As Rabbi Akiva said, “Love your neighbour as yourself is the foundational principle (klal gadol) of Torah”.   He was not talking about love as feelings, nor as something to be earned or deserved, but to treat other human being with respect, with justice, with awareness that they too are part of the Unity that God has created, that they are part of us as we are part of them.

In this time of increasing polarisation, of rising anxiety and tensions, of spewing hatred in social media and on our streets, it is time to remember the unique formulation of blessing before enacting hashra’at ha-Shechinah, trying to bring God into the world; time to remember and be intentional knowing that God commands us to treat God’s people with love.

16th Ellul: the gates of repentance are always open

16 Ellul

In the introduction to “Orot haTeshuvah” (14:4), Rabbi Abraham Isaac Hacohen Kook writes: “The main reason for our failure to repent is that we do not believe how easy repentance can be”. He notes: “On the one hand, repentance is a divine command that is so easy to perform because the mere intention to repent is already considered repentance. Yet, on the other hand, it is an extremely difficult commandment because the act of penitence is not complete until it has been executed thoroughly in the outside world and in our own lives”

Tradition teaches that the work of teshuvah has two different strands. In Elul the focus is on the teshuvah known as “bein adam l’havero” – between people. When we reach Yom Kippur, that work is meant to have been done, we have reflected on our behaviour and made sincere apologies; where we can we have righted wrongs, or recompensed for them. Repairs have been made to the dislocated and torn relationships we have ignored or abused. We have sought forgiveness from those we have hurt, and we forgive those who seek our forgiveness for their hurt to us. This is important because Mishnah (Yoma 8:3) teaches:  “For the transgressions are between human and the divine, Yom Kippur atones; for the transgressions that are between human and human, Yom Kippur does not atone until one has appeased the other.” (Yoma 8.3)

The personal acts of atonement between human beings are the most critical for us – when we come to Yom Kippur the liturgy – with its collections of confessions, of reflections, of warnings and welcomings –will take us on a different path.

But the best guidance comes – as so often – from Maimonides. The process of Teshuvah is logical and clear for him. First we must reflect and think about what we have done. Then we must actively regret our actions, and move towards the other in order to repair the damage and apologise with sincerity. After that is the requirement that we reject our own behaviour, resolving to no longer choose to act as we have done before. We will behave differently when faced with the same opportunity to sin as before.

Rav Kook had it right – it is both extremely easy and extremely difficult to perform teshuvah. How we act in the world may not always match up with our intentions, and that is painful to acknowledge. But it is interesting to me that teshuvah is one of the seven things said by the rabbis to have been created before the world was created. It means that built into our humanity is the expectation that we will make mistakes, behave selfishly or meanly or thoughtlessly. Yet teshuvah is always available – as the midrash tells us (Midrash Rabbah, Devarim) “ Rabbi Channanya bar Papa asked Rabbi Samuel bar Nachman, what is the meaning of the verse (Psalm), “As for me I will offer my prayer unto You in an acceptable time “? He replied, “The gates of prayer are sometimes open and sometimes closed, but the gates of repentance are always open.”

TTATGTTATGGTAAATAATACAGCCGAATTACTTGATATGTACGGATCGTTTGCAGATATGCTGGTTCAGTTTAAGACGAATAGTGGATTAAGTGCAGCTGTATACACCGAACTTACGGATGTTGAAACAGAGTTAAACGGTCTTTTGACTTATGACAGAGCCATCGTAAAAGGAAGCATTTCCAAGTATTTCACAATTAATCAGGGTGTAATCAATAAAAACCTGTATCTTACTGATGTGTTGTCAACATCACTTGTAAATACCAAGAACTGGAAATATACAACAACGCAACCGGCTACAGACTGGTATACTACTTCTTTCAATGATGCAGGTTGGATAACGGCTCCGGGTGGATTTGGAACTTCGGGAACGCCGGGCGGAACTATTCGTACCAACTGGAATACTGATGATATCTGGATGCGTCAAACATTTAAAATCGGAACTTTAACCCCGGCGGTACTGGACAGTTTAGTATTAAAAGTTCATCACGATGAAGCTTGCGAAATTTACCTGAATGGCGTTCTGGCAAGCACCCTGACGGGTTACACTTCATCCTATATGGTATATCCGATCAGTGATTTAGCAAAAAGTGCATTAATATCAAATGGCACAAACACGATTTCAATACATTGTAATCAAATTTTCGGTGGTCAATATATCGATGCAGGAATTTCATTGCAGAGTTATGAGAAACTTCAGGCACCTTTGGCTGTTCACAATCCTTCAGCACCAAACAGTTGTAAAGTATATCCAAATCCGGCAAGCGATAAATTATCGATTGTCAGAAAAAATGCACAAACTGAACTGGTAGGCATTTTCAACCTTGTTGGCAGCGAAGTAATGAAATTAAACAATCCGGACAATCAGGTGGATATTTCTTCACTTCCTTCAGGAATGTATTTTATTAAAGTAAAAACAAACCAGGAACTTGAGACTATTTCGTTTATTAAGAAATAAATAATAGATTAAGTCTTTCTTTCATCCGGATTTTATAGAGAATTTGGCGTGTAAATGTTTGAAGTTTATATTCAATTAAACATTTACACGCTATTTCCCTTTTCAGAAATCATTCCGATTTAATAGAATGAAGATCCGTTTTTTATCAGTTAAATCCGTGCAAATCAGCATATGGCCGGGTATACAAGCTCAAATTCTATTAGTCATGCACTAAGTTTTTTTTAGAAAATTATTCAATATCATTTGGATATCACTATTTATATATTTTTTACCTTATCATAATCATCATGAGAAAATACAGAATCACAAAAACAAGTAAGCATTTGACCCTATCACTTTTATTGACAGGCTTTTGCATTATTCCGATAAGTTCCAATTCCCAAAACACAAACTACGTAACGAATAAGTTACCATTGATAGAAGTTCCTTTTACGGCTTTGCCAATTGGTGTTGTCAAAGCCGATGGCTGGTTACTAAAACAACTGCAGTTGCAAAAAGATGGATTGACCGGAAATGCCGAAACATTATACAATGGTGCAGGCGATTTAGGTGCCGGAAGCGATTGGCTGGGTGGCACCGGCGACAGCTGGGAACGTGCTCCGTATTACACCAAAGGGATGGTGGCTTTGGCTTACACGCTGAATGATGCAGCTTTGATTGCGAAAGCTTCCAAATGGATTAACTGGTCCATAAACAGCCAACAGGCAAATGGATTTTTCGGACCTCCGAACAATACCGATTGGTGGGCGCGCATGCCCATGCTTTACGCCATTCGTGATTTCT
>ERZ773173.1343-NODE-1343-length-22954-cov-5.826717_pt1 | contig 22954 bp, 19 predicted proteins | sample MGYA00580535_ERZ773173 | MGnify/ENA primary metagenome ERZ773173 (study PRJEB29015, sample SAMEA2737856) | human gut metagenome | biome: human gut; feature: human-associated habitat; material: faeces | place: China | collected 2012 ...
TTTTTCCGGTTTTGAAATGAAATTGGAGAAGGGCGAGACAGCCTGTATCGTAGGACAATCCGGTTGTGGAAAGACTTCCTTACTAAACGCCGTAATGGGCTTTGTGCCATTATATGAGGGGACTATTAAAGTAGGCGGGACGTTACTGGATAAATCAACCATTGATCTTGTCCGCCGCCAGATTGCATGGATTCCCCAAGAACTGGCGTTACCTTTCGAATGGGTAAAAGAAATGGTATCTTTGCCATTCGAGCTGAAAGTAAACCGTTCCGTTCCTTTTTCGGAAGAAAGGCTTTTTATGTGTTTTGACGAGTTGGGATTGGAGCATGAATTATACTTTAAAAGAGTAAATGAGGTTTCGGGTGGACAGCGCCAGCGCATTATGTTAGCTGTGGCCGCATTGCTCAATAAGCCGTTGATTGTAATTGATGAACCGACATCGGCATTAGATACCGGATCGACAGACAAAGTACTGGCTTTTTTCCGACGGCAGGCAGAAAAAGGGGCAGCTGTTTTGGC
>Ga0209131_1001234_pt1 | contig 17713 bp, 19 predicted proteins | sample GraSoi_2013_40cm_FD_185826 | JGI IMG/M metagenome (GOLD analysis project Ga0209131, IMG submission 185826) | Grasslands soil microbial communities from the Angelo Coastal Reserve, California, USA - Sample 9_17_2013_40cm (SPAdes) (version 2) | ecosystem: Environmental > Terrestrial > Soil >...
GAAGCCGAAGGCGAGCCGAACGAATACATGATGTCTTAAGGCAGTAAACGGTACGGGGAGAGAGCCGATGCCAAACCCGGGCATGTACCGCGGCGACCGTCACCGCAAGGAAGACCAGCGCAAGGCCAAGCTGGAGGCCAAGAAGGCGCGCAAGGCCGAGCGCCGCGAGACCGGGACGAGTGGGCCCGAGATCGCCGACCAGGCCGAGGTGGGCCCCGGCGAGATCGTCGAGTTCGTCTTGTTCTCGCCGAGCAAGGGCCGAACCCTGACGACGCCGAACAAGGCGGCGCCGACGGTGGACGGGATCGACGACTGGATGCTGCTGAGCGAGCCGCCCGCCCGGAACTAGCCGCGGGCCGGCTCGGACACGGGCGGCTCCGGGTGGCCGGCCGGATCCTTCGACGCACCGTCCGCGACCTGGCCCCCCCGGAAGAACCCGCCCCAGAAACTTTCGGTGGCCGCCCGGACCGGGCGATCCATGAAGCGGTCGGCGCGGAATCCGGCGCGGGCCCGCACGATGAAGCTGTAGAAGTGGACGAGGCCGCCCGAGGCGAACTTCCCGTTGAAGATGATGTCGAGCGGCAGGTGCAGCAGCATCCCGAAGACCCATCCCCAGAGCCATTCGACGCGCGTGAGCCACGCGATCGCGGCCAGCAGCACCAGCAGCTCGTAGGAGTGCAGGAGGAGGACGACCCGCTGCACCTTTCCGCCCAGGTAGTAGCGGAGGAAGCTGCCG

Or in the words of Franz Kafka “Only our concept of time makes it possible to speak of the Day of Judgment by that name; in reality it is a summary court in perpetual session”  (Reflections on Sin, Pain, Hope and the True Way 1917-1929).

The opportunity is ever present that we can become our better selves small act by small act as the days go by. The month of Elul may prompt us, but every day is an opportunity for teshuvah – and we should take it.

 

 

 

 

A talk given at Stand Up to Racism, Unite against Fascism

Michael Rosen wrote a poem called Fascism: I sometimes fear…

“I sometimes fear that people think that fascism arrives in fancy dress 

worn by grotesques and monsters

as played out in endless re-runs of the Nazis. 

Fascism arrives as your friend. 

It will restore your honour, 

make you feel proud, 

protect your house, 

give you a job, 

clean up the neighbourhood, 

remind you of how great you once were, 

clear out the venal and the corrupt, 

remove anything you feel is unlike you…

 It doesn’t walk in saying, 

“Our programme means militias, mass imprisonments, transportations, war and persecution.”

I am the child of a man displaced in childhood by the holocaust, the grandchild of a man who died from the results of his treatment in Dachau, a member of a family dislocated from its various places of origin, washed up as refugees a number of times in recent history. My known and documented roots go back in over 600 years to Byeloruss, Latvia, Lithuania, Germany, France and Spain, and each time the family story of leaving is one of trying to escape irrational ethnic and religious hatred with only a handful of possessions to start again.

One thing I have learned is that history does repeat itself, and that much as we may protest ‘never again’, the reality is that genocides continue, that racism continues, that hatred for the other continues. I am not a believer in the idea that the more we explain why we shouldn’t be doing it, the more people will stop doing it. It doesn’t happen in campaigns to promote healthy behaviour; it doesn’t help in campaigns against damaging behaviours.